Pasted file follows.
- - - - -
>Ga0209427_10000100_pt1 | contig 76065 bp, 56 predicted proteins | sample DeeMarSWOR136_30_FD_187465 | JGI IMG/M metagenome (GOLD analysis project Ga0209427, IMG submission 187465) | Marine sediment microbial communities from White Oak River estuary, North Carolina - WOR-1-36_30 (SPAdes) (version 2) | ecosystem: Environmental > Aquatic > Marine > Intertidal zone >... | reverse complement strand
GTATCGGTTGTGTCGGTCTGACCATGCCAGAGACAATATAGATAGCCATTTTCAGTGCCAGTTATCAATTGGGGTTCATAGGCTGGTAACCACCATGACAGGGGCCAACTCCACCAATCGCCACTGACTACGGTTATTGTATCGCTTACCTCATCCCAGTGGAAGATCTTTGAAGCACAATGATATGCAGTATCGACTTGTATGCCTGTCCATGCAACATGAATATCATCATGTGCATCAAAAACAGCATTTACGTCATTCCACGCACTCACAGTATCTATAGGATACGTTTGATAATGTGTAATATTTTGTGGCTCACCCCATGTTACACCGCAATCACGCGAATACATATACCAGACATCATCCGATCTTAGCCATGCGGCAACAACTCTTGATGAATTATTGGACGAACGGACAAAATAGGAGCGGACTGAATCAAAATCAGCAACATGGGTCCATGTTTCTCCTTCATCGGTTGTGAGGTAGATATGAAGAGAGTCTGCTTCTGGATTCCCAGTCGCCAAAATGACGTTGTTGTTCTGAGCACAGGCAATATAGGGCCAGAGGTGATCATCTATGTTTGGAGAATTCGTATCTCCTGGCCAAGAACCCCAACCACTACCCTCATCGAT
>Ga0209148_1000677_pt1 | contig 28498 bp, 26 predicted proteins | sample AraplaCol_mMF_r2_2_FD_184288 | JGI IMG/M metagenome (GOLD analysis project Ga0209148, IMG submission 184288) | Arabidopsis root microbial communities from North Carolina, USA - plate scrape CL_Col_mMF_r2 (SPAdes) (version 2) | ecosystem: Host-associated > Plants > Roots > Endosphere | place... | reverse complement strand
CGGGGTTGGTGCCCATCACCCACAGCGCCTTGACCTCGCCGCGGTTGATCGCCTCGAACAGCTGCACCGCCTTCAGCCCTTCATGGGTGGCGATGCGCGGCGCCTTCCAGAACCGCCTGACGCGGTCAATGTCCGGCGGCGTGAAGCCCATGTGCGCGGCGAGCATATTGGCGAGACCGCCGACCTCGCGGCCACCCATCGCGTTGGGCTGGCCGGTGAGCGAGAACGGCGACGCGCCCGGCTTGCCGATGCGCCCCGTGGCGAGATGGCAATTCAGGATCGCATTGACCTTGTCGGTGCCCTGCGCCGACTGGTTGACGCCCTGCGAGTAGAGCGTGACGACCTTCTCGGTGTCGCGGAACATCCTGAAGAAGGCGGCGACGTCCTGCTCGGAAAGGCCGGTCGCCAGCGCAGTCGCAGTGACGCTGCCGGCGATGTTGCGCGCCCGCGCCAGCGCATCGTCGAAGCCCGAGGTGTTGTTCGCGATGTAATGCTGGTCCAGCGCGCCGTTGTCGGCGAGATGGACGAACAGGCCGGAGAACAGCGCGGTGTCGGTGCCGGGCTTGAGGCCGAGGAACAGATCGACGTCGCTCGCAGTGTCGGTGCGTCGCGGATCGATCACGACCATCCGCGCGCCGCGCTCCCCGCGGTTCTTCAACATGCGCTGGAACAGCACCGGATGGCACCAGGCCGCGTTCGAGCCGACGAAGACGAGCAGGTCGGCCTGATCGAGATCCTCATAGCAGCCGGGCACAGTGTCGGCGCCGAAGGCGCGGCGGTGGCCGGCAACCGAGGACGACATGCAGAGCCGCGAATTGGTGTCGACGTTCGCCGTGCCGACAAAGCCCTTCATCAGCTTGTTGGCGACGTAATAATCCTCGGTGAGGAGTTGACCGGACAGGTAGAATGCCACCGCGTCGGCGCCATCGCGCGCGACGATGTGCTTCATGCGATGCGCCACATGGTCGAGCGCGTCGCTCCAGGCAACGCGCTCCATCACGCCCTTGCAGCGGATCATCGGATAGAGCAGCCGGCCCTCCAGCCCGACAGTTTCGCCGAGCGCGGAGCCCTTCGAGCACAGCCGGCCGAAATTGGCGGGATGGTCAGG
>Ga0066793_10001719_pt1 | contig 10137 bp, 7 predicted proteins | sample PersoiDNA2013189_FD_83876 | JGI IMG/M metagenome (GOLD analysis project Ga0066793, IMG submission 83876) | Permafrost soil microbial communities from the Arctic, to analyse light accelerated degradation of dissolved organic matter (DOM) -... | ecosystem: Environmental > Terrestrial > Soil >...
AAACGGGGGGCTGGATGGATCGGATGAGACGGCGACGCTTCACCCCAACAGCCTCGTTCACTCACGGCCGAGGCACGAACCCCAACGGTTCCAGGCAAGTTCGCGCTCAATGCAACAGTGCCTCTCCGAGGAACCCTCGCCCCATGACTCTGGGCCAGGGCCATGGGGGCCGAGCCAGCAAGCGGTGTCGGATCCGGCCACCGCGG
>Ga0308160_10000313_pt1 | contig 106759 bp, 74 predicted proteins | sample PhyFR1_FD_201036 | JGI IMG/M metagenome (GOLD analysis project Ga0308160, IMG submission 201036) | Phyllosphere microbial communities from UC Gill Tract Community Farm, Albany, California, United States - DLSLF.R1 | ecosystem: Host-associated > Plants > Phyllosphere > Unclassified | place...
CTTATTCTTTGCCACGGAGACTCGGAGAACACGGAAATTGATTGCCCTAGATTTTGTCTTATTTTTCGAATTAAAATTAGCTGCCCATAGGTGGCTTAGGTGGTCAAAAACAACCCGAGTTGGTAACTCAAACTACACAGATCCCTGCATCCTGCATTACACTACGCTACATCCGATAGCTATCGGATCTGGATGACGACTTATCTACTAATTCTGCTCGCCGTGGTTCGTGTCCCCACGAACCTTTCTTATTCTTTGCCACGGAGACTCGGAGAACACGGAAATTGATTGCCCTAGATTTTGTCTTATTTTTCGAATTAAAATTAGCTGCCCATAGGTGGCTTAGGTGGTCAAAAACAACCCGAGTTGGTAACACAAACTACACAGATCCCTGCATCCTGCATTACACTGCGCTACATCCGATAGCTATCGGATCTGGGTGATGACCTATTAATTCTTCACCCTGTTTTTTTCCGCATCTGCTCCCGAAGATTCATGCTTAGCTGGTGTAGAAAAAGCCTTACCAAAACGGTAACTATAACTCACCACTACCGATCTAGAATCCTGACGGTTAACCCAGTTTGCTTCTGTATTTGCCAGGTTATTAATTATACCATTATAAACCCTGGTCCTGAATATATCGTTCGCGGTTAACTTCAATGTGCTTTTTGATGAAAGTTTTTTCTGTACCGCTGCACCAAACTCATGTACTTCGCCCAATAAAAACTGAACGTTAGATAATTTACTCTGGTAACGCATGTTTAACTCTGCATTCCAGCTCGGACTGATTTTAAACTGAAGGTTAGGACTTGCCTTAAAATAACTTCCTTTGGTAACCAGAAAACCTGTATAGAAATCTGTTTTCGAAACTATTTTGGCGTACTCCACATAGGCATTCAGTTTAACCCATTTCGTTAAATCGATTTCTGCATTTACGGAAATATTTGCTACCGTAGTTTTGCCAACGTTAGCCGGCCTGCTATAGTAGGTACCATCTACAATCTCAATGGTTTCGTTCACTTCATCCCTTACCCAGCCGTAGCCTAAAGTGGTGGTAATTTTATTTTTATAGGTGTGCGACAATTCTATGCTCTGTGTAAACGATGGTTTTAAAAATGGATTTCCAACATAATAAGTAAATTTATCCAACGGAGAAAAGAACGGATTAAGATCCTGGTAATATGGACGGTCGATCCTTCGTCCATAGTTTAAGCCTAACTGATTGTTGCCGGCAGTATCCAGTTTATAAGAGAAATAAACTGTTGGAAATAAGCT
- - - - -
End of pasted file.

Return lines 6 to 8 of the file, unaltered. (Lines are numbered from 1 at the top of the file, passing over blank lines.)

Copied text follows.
AAACGGGGGGCTGGATGGATCGGATGAGACGGCGACGCTTCACCCCAACAGCCTCGTTCACTCACGGCCGAGGCACGAACCCCAACGGTTCCAGGCAAGTTCGCGCTCAATGCAACAGTGCCTCTCCGAGGAACCCTCGCCCCATGACTCTGGGCCAGGGCCATGGGGGCCGAGCCAGCAAGCGGTGTCGGATCCGGCCACCGCGG
>Ga0308160_10000313_pt1 | contig 106759 bp, 74 predicted proteins | sample PhyFR1_FD_201036 | JGI IMG/M metagenome (GOLD analysis project Ga0308160, IMG submission 201036) | Phyllosphere microbial communities from UC Gill Tract Community Farm, Albany, California, United States - DLSLF.R1 | ecosystem: Host-associated > Plants > Phyllosphere > Unclassified | place...
CTTATTCTTTGCCACGGAGACTCGGAGAACACGGAAATTGATTGCCCTAGATTTTGTCTTATTTTTCGAATTAAAATTAGCTGCCCATAGGTGGCTTAGGTGGTCAAAAACAACCCGAGTTGGTAACTCAAACTACACAGATCCCTGCATCCTGCATTACACTACGCTACATCCGATAGCTATCGGATCTGGATGACGACTTATCTACTAATTCTGCTCGCCGTGGTTCGTGTCCCCACGAACCTTTCTTATTCTTTGCCACGGAGACTCGGAGAACACGGAAATTGATTGCCCTAGATTTTGTCTTATTTTTCGAATTAAAATTAGCTGCCCATAGGTGGCTTAGGTGGTCAAAAACAACCCGAGTTGGTAACACAAACTACACAGATCCCTGCATCCTGCATTACACTGCGCTACATCCGATAGCTATCGGATCTGGGTGATGACCTATTAATTCTTCACCCTGTTTTTTTCCGCATCTGCTCCCGAAGATTCATGCTTAGCTGGTGTAGAAAAAGCCTTACCAAAACGGTAACTATAACTCACCACTACCGATCTAGAATCCTGACGGTTAACCCAGTTTGCTTCTGTATTTGCCAGGTTATTAATTATACCATTATAAACCCTGGTCCTGAATATATCGTTCGCGGTTAACTTCAATGTGCTTTTTGATGAAAGTTTTTTCTGTACCGCTGCACCAAACTCATGTACTTCGCCCAATAAAAACTGAACGTTAGATAATTTACTCTGGTAACGCATGTTTAACTCTGCATTCCAGCTCGGACTGATTTTAAACTGAAGGTTAGGACTTGCCTTAAAATAACTTCCTTTGGTAACCAGAAAACCTGTATAGAAATCTGTTTTCGAAACTATTTTGGCGTACTCCACATAGGCATTCAGTTTAACCCATTTCGTTAAATCGATTTCTGCATTTACGGAAATATTTGCTACCGTAGTTTTGCCAACGTTAGCCGGCCTGCTATAGTAGGTACCATCTACAATCTCAATGGTTTCGTTCACTTCATCCCTTACCCAGCCGTAGCCTAAAGTGGTGGTAATTTTATTTTTATAGGTGTGCGACAATTCTATGCTCTGTGTAAACGATGGTTTTAAAAATGGATTTCCAACATAATAAGTAAATTTATCCAACGGAGAAAAGAACGGATTAAGATCCTGGTAATATGGACGGTCGATCCTTCGTCCATAGTTTAAGCCTAACTGATTGTTGCCGGCAGTATCCAGTTTATAAGAGAAATAAACTGTTGGAAATAAGCT